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What Love Is and Isn’t

Love is one of the mysteries of the ages. It’s a term bandied about so much that most of us have lost sight of what it means and, more important, what it doesn’t mean. We also assume that when a person says they love us, their actions will automatically align with this message. Unless we fully understand what love means, we’re bound to fall into trouble in our interpersonal relationships.  To consider its meaning, let’s go back to 1956 and the publication of psychoanalyst Erich Fromm’s seminal work, The Art of Loving (which I highly recommend reading). He says that “What matters is that we know what kind of union we are talking about when we speak of love. Do we refer to love as the mature answer to the problem of existence, or do we speak of those immature forms of love which may be called symbiotic union?”  “Infantile love...
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Look for Answers to Today’s Problems in Yesterday

“Boy,” said a client, “this childhood stuff really can mess you up!” I couldn’t help but chuckle. In fact, we had a long, shared laugh about the validity of this statement. What’s as true is that you might not realize in which ways and to what degree your upbringing is messing with you. The good news is that it’s never too late to learn. To do this, you must first erase blame from your brain. Your parents may have caused your problems, but they too had childhoods and parents, so it’s useless to point fingers at them. Who else is there, you might wonder, to blame, so you fault yourself for not realizing earlier in life that you’ve been barreling through it ill-equipped. Once you get blame out of your system, you can look objectively at how “this childhood stuff” might have messed with your head and heart. Here are some...
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Stop Eating Away Your Cognitive Dissonance

I’d wager that one of the major unrecognized causes of runaway eating is cognitive dissonance. You may not know the term, but you sure know the feeling. We all do.    David Denniston, CFA describes cognitive dissonance in 7 Signs You Exhibit Cognitive Dissonance as “the distressing mental state people often feel when they find themselves behaving in ways which don't fit with their self-image, or having opinions that do not fit with other opinions they hold.” Here are some examples from my practice: mixed feelings about whether to leave a spouse or partner, how to set boundaries with children, parents or adult siblings, choosing to change jobs, and deciding to retire. Of course, these are the big internal conflicts we encounter. Smaller ones include what precautions and risks to take during a pandemic, exposing emotional vulnerability, and how to spend your money. Denniston explains that one reason for cognitive dissonance...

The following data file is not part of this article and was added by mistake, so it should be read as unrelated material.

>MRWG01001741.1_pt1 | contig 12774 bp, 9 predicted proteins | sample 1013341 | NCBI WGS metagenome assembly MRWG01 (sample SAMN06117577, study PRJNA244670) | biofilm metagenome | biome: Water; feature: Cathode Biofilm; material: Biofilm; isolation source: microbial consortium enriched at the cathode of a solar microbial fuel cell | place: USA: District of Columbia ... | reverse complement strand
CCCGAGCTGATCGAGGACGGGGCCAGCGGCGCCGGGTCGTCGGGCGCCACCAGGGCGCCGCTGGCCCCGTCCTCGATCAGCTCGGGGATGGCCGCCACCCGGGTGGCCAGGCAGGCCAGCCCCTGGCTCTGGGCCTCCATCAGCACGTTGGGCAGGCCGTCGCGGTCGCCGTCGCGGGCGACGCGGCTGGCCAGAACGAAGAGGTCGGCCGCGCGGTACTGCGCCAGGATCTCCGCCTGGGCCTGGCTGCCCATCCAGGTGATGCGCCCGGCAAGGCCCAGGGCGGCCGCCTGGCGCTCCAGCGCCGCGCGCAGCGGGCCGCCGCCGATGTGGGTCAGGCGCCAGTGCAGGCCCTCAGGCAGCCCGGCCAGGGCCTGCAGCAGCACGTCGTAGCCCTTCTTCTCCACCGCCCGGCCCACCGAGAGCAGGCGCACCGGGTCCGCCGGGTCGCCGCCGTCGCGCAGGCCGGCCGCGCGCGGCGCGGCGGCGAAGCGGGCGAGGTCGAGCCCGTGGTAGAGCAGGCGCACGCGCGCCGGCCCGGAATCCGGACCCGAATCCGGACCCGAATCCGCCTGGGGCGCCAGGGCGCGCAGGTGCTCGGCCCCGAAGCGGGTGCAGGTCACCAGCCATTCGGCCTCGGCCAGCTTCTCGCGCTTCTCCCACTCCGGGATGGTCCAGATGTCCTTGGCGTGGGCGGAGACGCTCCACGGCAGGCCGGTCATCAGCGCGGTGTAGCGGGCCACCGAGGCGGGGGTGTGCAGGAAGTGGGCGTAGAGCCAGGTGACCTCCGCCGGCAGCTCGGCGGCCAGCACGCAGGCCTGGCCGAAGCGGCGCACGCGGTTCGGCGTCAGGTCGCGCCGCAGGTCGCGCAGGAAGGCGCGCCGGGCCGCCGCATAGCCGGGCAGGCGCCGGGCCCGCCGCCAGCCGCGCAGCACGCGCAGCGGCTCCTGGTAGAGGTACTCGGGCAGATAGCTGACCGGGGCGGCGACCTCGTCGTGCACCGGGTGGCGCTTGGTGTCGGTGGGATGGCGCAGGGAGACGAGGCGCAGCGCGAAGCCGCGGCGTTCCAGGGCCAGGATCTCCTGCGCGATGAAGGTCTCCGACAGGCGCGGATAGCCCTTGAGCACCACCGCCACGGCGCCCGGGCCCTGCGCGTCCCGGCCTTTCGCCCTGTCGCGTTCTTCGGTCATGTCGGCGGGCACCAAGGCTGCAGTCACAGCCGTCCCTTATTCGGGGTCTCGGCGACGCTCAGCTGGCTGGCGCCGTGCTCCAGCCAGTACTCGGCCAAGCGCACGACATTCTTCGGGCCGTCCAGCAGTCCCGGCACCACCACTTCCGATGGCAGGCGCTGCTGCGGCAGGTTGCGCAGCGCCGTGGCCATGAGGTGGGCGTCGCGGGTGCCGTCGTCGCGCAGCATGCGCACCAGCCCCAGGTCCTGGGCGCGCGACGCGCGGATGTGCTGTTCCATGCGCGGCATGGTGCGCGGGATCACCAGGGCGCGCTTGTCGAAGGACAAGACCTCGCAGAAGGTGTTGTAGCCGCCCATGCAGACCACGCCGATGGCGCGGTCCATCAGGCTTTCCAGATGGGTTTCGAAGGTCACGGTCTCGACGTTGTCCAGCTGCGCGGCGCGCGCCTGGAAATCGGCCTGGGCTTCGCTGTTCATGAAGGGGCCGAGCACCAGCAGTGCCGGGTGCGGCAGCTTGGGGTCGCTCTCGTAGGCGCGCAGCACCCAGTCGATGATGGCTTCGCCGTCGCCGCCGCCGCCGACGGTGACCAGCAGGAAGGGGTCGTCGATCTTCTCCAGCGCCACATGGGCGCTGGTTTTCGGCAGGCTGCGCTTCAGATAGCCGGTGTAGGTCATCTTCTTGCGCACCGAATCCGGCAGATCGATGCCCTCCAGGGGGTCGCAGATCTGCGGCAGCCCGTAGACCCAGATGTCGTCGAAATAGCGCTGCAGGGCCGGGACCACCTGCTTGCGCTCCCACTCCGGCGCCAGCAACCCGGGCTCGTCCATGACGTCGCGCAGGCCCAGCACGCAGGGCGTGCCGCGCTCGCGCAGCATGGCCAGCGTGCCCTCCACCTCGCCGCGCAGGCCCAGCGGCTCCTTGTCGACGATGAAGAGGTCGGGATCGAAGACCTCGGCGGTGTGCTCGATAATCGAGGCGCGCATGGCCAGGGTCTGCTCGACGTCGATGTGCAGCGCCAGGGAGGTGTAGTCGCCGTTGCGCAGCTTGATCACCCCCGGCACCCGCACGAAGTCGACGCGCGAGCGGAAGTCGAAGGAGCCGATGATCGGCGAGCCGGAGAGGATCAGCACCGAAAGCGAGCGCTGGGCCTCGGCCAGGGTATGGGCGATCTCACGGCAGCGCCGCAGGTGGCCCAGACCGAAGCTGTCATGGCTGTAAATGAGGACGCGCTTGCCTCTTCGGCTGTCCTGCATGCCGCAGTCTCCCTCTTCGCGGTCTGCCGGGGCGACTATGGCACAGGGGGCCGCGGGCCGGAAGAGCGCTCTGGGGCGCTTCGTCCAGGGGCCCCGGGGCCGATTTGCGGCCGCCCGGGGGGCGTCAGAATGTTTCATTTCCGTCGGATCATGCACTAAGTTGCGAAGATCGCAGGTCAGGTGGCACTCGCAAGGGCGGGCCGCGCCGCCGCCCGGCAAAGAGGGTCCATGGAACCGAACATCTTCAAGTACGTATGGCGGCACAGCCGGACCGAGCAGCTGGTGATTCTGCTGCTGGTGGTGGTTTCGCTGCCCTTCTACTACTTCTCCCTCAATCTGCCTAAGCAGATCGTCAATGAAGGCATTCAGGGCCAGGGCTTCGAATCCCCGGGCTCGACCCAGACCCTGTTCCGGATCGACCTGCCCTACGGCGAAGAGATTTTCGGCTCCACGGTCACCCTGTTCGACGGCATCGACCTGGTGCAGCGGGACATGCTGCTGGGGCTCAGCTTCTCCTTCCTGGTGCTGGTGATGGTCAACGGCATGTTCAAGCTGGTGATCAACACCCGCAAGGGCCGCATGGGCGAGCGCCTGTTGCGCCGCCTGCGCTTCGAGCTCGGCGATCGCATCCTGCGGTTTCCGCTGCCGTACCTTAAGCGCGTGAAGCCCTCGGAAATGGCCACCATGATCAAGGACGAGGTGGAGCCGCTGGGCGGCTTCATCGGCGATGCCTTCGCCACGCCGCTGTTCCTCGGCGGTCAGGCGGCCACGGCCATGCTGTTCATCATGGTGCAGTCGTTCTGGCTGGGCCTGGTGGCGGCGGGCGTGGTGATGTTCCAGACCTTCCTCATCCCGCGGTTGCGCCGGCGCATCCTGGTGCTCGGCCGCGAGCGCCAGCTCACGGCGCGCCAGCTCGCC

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How Co-dependence Leads to Non-hunger Eating

A discussion with a client who was having difficulty finding enough pleasure during the COVID pandemic got me thinking about what makes for resilience under stress. Why are some people thriving and others going down hill fast? Why are some people enjoying having time to themselves and others feeling depressed or frantic? Part of the problem is due to co-dependence. My client even described the state by saying, “I always focused on other people and got pleasure from doing that. My parents never encouraged me to think about what I wanted and so I never did. Now that I’m alone and have all this time to myself, I have no idea what to do with it.” This led to talking about how co-dependence—over-focusing on the needs and wants of others to the exclusion of your own—left her lacking skills in her current situation. Fortunately, she was eager to discuss what might...
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Just Kidding—Not

Occasionally a client reports that someone said something unkind to them and then insisted they were joking. These clients tend to minimize the pain of these interactions, sometimes going so far as to swear that their feelings weren’t hurt. I don’t buy it. As I’ve said to them, they wouldn’t mention these incidents if they weren’t bothered by them. The fact is that a pattern of someone being rude or unkind to you in any way then denying that they were serious and being adamant that they were joking is a form of immaturity and emotional abuse. Yes, emotional abuse. You may not like to think that it is, but that makes no difference to what is true. Here’s an example. You’re dressed up for a party and are about to go out the door when your partner says, “You’re not wearing that tonight, are you?” You look at them aghast...